Acute KD lesions were extensively reactive with anti-fibrinogen/fibrin or anti-albumin antibodies (Figure 3). Staining was prominent in the perivascular lesion associated with edema. By contrast, two thirds of control vessels did not show such staining with these antibodies (P<0.001).
Serum VEGF and Albumin in Acute Kawasaki Disease
Serum VEGF levels were inversely related to serum albumin levels (n=220; r=−0.53, P<0.001) in acute KD (Figure 4). There was no relation between serum VEGF and albumin levels in control sera.
The pathology of KD vasculitis is characterized by systemic edema and mononuclear cell infiltrate.1,7⇓ Increased microvascular permeability is an important event during the initial process of KD vasculitis.1,7⇓ In the present study, enhanced VEGF expression was seen in vessels of many organs in acute KD, which suggests a systemic effect. In aneurysmal arteries, flt-1 was expressed in the accumulating SMCs in the neointima.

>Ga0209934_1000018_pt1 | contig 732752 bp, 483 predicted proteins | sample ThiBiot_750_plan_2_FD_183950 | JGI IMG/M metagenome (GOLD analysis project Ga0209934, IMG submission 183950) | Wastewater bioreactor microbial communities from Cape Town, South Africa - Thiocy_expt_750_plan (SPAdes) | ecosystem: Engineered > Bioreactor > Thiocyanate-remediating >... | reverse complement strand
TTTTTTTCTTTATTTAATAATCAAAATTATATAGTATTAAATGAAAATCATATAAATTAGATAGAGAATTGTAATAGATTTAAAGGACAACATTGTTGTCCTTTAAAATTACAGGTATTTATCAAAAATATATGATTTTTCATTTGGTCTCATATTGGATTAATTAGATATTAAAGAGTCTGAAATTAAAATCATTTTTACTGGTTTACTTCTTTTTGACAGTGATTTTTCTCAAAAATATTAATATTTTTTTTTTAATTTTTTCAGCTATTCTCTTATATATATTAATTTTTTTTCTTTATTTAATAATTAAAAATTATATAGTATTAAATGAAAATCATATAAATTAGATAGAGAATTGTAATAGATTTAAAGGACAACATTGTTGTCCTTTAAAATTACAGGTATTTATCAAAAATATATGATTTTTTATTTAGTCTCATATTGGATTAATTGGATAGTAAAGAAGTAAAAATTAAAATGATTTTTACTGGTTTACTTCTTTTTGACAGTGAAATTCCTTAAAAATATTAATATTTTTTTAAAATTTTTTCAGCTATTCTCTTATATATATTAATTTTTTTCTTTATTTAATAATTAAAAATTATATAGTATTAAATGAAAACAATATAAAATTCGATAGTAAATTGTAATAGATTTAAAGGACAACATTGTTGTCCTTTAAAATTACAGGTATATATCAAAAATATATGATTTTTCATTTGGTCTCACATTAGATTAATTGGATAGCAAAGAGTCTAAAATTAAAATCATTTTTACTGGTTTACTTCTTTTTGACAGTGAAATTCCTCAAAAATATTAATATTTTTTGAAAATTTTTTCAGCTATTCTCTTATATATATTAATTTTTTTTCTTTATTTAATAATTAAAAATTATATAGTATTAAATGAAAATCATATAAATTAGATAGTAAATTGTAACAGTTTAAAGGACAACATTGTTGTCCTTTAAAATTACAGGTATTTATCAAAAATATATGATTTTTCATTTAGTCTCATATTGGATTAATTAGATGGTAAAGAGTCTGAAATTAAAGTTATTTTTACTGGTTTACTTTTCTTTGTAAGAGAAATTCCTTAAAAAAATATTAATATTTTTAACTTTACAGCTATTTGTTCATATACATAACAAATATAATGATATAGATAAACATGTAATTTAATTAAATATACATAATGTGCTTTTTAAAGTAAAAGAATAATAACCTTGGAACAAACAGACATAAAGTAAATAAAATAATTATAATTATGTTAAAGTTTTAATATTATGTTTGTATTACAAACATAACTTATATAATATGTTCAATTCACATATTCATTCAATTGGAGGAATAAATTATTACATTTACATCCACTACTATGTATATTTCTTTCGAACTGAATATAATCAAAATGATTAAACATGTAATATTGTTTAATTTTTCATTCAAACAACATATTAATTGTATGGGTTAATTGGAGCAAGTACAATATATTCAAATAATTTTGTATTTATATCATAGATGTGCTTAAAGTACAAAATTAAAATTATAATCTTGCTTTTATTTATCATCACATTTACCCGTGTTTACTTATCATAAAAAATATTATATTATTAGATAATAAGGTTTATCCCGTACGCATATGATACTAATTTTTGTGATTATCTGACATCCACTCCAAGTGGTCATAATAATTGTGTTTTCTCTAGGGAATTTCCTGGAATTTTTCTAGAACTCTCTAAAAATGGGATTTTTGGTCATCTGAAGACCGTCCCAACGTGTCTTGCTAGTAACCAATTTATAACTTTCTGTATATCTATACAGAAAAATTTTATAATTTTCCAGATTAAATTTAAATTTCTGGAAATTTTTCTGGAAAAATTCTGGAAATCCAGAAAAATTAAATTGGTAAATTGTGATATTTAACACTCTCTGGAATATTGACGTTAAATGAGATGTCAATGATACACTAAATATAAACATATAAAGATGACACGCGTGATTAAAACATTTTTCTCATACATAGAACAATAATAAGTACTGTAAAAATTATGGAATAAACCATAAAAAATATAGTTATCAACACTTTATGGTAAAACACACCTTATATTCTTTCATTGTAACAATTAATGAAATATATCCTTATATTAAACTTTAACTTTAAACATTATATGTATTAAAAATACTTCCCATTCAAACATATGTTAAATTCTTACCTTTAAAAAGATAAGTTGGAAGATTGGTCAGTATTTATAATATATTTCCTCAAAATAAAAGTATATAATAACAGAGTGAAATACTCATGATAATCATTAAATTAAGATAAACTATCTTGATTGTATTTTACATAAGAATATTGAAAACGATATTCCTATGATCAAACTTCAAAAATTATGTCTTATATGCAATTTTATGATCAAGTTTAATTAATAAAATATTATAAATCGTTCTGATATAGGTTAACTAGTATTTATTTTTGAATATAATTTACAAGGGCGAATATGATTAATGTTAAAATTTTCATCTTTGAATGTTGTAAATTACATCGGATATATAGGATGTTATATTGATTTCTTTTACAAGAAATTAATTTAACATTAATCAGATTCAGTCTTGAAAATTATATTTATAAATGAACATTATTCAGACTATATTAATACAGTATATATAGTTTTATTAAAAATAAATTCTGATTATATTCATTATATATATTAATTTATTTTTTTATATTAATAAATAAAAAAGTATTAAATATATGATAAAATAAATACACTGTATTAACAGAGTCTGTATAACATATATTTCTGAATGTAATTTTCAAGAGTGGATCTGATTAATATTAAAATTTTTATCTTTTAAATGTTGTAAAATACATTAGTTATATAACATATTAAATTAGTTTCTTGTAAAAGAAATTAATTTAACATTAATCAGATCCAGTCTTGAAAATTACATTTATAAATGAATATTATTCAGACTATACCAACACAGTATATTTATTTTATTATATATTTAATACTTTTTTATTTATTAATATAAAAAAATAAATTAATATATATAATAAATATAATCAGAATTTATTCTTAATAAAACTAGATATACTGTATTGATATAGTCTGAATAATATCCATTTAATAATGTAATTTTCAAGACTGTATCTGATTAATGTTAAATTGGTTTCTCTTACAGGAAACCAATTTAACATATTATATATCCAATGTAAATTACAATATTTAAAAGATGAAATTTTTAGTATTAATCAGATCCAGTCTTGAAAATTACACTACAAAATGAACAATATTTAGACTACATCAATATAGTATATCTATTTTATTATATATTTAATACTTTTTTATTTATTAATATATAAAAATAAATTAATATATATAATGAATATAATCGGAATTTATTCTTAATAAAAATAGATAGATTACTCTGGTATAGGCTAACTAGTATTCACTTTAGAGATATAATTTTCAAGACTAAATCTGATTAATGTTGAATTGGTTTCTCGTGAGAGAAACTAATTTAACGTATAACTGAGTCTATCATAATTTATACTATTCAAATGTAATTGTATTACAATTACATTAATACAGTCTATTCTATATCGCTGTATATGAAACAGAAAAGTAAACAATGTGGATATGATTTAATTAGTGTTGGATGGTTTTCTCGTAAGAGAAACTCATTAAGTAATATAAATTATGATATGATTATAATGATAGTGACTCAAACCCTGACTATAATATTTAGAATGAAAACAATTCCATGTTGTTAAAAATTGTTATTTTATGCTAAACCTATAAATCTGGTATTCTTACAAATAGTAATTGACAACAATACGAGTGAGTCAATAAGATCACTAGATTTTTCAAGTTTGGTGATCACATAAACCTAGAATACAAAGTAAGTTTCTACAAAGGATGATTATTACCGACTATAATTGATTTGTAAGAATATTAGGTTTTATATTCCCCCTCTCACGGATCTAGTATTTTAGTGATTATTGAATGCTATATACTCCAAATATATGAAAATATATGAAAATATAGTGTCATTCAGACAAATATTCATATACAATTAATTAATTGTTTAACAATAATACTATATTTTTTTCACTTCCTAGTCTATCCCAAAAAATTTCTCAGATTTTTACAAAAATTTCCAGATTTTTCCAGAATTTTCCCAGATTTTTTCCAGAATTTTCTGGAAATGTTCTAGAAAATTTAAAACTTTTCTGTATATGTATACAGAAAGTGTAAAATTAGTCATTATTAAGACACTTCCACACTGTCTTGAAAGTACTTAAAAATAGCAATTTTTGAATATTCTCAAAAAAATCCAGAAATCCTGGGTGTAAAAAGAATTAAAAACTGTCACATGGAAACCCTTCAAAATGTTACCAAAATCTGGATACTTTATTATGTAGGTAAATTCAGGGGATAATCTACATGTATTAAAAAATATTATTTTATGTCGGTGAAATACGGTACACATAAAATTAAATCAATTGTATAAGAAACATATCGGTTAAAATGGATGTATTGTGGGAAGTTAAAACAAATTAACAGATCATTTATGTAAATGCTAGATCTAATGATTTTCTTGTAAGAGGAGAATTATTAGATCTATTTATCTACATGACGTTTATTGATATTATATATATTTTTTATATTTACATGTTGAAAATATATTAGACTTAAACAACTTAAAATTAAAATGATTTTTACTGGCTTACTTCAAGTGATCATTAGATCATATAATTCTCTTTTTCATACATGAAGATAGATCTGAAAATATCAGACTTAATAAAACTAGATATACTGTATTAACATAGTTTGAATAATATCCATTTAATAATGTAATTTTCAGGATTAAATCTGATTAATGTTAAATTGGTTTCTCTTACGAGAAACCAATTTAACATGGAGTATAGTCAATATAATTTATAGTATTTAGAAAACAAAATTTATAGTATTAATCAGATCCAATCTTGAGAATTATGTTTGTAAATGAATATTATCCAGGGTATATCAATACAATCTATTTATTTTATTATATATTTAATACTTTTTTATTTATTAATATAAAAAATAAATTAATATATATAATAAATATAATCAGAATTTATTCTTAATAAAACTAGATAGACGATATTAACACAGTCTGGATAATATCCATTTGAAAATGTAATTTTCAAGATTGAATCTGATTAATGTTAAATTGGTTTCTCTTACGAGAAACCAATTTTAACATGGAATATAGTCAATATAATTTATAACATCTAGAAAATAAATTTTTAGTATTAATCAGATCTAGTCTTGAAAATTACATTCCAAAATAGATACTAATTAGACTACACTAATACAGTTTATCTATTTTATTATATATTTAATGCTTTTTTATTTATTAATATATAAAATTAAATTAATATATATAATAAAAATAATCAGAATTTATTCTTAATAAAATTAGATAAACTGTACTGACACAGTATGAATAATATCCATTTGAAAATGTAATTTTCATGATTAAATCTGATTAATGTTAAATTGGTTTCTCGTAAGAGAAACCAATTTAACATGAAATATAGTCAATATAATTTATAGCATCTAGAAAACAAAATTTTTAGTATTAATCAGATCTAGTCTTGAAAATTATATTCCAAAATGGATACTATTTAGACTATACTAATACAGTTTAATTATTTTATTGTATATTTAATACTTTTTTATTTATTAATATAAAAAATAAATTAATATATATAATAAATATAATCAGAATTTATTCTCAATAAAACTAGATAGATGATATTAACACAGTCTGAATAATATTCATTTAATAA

KDR signaling appears to be critical for all endothelial responses to VEGF.8 In acute KD, however, expression of KDR was limited to the early phase of acute KD, 7 days after onset. Expression of neuropilin-1 was also limited to the early stage of acute KD. Neuropilin-1 acts as a coreceptor for VEGF165,, enhancing its binding to KDR and regulating VEGF-induced microvascular permeability9 and angiogenesis.2 Because normal coronary vessels do not express KDR,10 upregulation of KDR in coronary vessels may suggest VEGF-induced bioactivities in the early stage of acute KD.